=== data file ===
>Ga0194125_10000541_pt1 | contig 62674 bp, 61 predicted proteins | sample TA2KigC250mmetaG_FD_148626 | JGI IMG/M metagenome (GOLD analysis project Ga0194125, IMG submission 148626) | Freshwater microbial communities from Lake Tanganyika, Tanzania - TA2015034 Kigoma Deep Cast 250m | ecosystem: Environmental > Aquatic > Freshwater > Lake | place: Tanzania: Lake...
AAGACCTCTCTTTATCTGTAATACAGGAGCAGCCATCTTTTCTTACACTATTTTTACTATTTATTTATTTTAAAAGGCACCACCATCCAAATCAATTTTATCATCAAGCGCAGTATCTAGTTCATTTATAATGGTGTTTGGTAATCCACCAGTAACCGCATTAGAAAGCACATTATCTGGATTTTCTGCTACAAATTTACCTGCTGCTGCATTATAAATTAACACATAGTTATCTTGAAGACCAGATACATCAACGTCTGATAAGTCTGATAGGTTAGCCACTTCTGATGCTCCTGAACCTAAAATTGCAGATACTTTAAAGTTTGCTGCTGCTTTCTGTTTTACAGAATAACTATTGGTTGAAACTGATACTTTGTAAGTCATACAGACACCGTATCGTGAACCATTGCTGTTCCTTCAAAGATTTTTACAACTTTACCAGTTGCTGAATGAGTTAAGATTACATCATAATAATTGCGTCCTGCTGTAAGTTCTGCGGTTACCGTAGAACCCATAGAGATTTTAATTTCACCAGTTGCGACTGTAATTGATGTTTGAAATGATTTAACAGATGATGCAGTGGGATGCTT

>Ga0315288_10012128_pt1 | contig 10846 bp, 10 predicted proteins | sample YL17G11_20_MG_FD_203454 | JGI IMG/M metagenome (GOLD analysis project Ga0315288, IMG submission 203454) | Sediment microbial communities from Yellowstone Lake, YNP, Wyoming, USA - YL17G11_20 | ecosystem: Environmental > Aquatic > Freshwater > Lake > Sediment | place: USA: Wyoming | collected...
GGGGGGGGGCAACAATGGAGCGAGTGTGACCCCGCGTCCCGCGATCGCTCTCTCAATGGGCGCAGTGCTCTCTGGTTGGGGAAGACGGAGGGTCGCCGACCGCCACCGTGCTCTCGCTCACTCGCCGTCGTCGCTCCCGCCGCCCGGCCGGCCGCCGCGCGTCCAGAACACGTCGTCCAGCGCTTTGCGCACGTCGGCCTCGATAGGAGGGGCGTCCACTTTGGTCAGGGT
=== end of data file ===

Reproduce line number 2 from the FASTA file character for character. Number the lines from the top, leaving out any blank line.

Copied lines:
AAGACCTCTCTTTATCTGTAATACAGGAGCAGCCATCTTTTCTTACACTATTTTTACTATTTATTTATTTTAAAAGGCACCACCATCCAAATCAATTTTATCATCAAGCGCAGTATCTAGTTCATTTATAATGGTGTTTGGTAATCCACCAGTAACCGCATTAGAAAGCACATTATCTGGATTTTCTGCTACAAATTTACCTGCTGCTGCATTATAAATTAACACATAGTTATCTTGAAGACCAGATACATCAACGTCTGATAAGTCTGATAGGTTAGCCACTTCTGATGCTCCTGAACCTAAAATTGCAGATACTTTAAAGTTTGCTGCTGCTTTCTGTTTTACAGAATAACTATTGGTTGAAACTGATACTTTGTAAGTCATACAGACACCGTATCGTGAACCATTGCTGTTCCTTCAAAGATTTTTACAACTTTACCAGTTGCTGAATGAGTTAAGATTACATCATAATAATTGCGTCCTGCTGTAAGTTCTGCGGTTACCGTAGAACCCATAGAGATTTTAATTTCACCAGTTGCGACTGTAATTGATGTTTGAAATGATTTAACAGATGATGCAGTGGGATGCTT